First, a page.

The first thing that stands out of Eugene O’Hare’s powerful play, The Dry House, is the set, what appears to be a standard sitting room suggests a familiar normalcy, however, for all the recognisable sitcom setting the case is much more suburban relapse.

The environs are a Samuel Beckett-like capsule that contains a multitude of emotions and entanglements a visible interior/exterior prison, mental and physical barriers to ‘going on … because you must’.

Newry, Ireland. A prone figure lies on the settee, deathly still, then sunlight cracks through a gap in the curtain, the body stirs … does a new day signify a new beginning?

Chrissy (Mairead McKinley) is a dipsomaniac, empty bottles litter the room, but, are they the legacy of a good time or the remnants of a spiral?

Claire (Kathy Kiera Clarke) is Chrissy’s sister who arrives early to deliver the ultimatum, “today’s the day you get dry” to great resistance. Mo(u)rning has broken.

The deal is Chrissy has to sign up for eight weeks at a clinic, however, before that there’s the matter of four cans of lager that need consuming before anyone leaves the vicinity. The unravelling has begun…

The play addresses the myriad causes, factors and reasons for an existence through excessive consumption, how drink is a democratic form of self-destruction, a social disease and accepted vice in polite quarters, a normalised way to deal with grief, the expected way to pass the time of day and night. Anyone anywhere can succumb. Anytime.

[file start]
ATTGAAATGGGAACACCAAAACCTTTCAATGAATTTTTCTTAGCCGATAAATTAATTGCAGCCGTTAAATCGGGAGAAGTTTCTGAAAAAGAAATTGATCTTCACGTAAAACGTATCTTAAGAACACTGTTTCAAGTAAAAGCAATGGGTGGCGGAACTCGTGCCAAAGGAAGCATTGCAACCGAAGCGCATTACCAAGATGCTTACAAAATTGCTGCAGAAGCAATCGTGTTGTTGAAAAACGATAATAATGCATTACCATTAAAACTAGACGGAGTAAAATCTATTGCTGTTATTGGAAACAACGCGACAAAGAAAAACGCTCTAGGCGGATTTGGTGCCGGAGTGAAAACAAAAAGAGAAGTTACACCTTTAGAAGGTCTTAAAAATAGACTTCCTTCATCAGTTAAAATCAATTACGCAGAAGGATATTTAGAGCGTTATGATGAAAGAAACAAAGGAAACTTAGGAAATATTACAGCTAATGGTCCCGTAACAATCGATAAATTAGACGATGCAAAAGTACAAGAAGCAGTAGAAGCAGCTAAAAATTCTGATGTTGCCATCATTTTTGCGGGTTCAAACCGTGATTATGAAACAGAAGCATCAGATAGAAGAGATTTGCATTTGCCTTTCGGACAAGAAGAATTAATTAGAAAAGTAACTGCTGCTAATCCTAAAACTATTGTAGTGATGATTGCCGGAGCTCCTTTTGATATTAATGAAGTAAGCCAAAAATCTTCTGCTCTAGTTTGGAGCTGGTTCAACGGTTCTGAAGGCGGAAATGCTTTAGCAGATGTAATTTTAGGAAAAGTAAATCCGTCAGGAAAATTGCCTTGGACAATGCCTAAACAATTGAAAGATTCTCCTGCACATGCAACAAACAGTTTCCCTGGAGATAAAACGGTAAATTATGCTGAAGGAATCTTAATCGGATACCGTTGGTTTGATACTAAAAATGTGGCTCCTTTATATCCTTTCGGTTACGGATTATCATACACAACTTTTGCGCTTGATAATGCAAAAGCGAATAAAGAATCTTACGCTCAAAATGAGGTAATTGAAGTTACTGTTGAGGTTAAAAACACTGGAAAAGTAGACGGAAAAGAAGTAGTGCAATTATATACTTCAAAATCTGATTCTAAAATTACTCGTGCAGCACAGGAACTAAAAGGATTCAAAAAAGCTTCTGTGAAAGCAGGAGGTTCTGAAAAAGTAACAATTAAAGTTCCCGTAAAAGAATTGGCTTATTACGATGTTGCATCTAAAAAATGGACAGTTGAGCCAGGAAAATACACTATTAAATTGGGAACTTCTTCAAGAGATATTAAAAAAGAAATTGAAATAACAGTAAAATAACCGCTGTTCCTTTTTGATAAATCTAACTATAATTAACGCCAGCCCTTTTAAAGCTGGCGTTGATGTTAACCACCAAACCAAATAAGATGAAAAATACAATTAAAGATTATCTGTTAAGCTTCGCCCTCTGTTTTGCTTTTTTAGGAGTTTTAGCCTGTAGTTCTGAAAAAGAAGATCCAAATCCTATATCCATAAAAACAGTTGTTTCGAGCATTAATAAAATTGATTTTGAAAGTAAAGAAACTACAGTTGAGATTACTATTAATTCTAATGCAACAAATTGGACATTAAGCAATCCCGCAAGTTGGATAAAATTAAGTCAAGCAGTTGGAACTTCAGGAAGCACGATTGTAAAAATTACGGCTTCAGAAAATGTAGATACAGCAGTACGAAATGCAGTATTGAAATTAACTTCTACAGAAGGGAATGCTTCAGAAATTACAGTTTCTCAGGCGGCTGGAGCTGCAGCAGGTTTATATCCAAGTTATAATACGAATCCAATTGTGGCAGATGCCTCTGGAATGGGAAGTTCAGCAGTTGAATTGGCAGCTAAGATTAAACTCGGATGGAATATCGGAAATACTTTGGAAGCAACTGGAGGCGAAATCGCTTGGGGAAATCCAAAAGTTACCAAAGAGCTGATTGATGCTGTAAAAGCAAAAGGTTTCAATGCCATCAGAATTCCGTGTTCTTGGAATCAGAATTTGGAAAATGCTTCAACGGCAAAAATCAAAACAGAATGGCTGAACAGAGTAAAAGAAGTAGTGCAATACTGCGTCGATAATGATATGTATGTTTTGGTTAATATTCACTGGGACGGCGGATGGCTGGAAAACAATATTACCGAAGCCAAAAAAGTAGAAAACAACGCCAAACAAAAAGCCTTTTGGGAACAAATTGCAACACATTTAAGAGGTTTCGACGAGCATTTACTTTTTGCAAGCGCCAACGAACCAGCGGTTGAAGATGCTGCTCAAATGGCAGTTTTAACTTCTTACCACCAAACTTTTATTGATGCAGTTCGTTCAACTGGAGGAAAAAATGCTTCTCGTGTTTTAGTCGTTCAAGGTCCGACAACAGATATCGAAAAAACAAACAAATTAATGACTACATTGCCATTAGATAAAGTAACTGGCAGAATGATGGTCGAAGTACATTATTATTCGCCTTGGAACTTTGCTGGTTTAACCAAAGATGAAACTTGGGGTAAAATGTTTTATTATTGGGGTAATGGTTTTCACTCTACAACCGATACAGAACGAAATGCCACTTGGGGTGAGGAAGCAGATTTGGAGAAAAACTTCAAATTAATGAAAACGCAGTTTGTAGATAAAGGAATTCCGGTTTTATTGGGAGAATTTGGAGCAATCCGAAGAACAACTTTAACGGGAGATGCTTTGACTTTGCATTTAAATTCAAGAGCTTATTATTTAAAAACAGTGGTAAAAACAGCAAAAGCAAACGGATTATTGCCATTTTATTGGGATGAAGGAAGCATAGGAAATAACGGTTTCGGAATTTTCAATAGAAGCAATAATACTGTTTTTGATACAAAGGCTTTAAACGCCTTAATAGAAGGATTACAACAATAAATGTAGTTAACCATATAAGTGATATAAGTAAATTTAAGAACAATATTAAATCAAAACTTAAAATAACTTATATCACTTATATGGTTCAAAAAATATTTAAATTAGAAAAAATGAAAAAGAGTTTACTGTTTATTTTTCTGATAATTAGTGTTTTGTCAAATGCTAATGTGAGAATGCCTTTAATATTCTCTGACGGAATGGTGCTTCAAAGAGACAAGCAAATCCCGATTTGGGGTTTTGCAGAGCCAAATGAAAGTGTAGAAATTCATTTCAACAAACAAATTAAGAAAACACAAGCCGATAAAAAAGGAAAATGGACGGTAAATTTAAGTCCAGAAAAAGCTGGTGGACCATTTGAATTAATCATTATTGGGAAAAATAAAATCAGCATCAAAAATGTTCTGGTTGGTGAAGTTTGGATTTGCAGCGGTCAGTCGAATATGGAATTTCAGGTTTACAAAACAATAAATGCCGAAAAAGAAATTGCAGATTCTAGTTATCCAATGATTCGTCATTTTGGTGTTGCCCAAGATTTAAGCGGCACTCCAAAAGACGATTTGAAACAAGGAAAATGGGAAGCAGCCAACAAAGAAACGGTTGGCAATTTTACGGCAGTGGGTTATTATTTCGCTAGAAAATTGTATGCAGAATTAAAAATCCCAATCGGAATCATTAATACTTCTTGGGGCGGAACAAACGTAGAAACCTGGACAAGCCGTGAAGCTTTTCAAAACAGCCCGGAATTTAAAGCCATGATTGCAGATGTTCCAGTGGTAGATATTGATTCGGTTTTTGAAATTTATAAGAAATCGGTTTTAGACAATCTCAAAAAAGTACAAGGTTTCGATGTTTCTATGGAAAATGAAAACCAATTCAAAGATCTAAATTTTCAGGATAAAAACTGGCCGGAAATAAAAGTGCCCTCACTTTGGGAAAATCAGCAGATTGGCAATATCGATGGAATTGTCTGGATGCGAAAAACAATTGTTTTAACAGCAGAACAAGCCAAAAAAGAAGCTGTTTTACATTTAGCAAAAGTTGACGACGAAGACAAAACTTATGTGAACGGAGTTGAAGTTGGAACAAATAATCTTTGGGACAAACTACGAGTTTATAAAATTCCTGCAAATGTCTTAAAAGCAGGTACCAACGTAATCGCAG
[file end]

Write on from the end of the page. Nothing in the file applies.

In Chrissy’s case endless grief at the death of her daughter Heather (Carla Langley) haunts her every fibre, her ghost an ever-present presence and reminder of loss and perpetual denial about the severity of matters. When does dependency become a matter of life and/or death?

O’Hare’s excellent dialogue articulates the familial-ties that bind, the skilful-lies that blind, the devotion of a sibling paramount to the redemption of both.

The admittance of disguise and decorum: secret drinkers are revealed, whether genetic or guilt-based, everyone’s beholden in some way. Decisions have to be made.

Throw in the deceit, duplicity, indignity and absence of decency that social media tends to wreak and the depths of despair individuals plummet to and act upon all add to the heady brew that all comes down to the decisive denouement.

The symbolism of that final sup, the dread of relinquishing the clasp of the bottle and its surreptitiously soothing properties. Will Chrissy embark on a change in direction that will necessitate a change in destiny that will hopefully instil a renewed will to live and eradicate a doused desire to relive the same day again and again?

The three actors all deliver devastating performances, each embodying the daily agonies and devastation dead-end hedonism drives someone to. The whole production is an emotional rollercoaster.

At the close there isn’t a dry eye in the house.

The Dry House runs at Marylebone Theatre, London until 6th May 2023